"I have no idea how to shoot pregnant women to make them look attractive."

"Another internet model 'pupped.' That's original."

"Was it deliberate?"

"Motherhood will be the end of your career."

Some of these comments may have a point (I'm not commenting on each statement, as I'd rather you draw your own conclusions). I'm not saying whether I entirely agree or disagree with some of them, but some of the photos I have produced have been a direct response to some of these notions, and I would like to think that I have challenged some of these perceptions in some small way. And if not, then at the very least, I have enjoyed producing these photos for my own benefit (maybe I'm inadvertently making the point that maternity shoots are only valuable to the model!).

Again I would like to thank everyone for the wonderful response I've received to my pregnancy photos, and for the well-wishes and good luck messages! The responses have certainly outweighed any negatives, and I really appreciate the support.
I have had a lot of enquiries recently for shoots, which sadly, may have come too late! I will continue to shoot pregnancy images as long as I am able, but I will be limiting shoots until the baby arrives to two hour slots, and will only be shooting locally (near Chesterfield). For anyone who wishes to travel to me to shoot, I suggest you contact me to make arrangements sooner rather than later. I can arrange local studios, or shoot from home within reason. However, I have no control over when the baby will decide to arrive, so please bear that in mind if you would like to book! But do drop me an email ( and we can discuss.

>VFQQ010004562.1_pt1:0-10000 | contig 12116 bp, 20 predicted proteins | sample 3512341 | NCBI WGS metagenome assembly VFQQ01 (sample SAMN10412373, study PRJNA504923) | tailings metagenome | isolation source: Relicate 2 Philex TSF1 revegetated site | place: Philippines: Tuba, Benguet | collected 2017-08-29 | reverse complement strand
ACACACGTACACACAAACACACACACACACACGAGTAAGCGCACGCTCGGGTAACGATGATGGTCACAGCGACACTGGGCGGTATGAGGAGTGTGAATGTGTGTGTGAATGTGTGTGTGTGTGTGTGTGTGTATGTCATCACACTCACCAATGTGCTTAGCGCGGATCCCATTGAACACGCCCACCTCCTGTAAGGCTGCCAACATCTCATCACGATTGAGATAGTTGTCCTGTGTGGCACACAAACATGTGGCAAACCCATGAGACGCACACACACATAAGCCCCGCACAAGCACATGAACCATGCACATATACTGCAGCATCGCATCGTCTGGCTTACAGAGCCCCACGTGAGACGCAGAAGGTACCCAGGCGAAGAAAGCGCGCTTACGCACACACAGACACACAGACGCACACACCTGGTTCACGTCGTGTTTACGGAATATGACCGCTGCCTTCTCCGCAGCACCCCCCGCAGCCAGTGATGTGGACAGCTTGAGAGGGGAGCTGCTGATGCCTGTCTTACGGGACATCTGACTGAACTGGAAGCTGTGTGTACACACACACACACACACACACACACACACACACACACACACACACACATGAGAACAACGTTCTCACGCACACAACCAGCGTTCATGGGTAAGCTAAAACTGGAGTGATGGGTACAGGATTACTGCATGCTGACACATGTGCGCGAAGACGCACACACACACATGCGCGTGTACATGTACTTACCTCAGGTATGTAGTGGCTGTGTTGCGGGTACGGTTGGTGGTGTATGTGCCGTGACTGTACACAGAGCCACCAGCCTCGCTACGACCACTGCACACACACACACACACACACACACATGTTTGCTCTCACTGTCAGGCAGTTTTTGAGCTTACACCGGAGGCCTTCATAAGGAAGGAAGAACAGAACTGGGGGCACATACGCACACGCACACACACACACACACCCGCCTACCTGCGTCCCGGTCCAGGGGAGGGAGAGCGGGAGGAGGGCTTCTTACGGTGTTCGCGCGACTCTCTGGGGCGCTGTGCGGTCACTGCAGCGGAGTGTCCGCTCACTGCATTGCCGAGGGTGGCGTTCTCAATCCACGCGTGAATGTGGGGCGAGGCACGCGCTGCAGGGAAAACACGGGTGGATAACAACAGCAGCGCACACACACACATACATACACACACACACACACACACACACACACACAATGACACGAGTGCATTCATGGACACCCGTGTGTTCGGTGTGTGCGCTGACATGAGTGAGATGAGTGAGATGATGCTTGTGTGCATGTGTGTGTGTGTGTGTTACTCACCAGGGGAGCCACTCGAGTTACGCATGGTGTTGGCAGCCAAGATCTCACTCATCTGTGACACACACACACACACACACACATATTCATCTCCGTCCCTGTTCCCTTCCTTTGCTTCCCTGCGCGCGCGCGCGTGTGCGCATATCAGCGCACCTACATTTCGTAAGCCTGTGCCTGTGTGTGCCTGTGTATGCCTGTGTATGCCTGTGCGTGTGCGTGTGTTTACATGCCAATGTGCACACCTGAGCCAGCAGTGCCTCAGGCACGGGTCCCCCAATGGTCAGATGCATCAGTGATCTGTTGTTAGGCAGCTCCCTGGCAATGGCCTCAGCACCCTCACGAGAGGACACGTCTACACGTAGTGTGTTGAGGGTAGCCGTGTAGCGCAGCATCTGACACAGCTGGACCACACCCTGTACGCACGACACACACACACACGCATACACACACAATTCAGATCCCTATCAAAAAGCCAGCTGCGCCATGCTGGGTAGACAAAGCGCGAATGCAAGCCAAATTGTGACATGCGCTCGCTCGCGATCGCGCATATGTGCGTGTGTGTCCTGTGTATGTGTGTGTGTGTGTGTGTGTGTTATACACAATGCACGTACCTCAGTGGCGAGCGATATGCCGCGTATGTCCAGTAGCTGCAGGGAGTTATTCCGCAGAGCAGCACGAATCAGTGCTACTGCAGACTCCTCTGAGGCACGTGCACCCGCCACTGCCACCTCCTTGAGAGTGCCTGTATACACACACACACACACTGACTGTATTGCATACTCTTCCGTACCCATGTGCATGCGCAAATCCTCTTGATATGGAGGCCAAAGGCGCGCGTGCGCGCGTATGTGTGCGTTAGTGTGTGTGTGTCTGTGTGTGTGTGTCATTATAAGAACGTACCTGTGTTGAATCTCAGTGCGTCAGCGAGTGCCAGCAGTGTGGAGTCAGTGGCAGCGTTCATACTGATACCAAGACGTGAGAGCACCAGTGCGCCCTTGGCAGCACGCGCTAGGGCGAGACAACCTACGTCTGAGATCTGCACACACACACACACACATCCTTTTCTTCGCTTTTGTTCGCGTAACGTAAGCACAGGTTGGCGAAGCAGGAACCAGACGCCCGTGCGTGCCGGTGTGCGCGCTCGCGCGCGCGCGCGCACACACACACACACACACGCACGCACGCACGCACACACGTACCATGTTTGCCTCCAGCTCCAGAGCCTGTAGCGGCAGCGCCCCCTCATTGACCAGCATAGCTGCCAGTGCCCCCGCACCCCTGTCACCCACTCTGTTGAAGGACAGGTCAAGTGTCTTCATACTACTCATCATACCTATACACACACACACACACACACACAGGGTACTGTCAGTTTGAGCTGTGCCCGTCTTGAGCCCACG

I'll try to update again before new year. If time gets the better of me again, then I wish you all season's greetings and a prosperous 2012.

All images by and copyright of John Tisbury.

Thursday, 22 December 2011

Fun, Fun, Fun!

These space hopper images are a concept I had in mind to shoot with Greg Brown, ever since I first learned I was pregnant! I have wanted to create this set of 'silly' maternity photos since I discovered I was expecting, and they totally live up to the image I had in my head when I mentioned the idea to Greg. I painted the space hopper face on my own bump (not an easy task, upside down in a mirror) and I had so much fun shooting this set!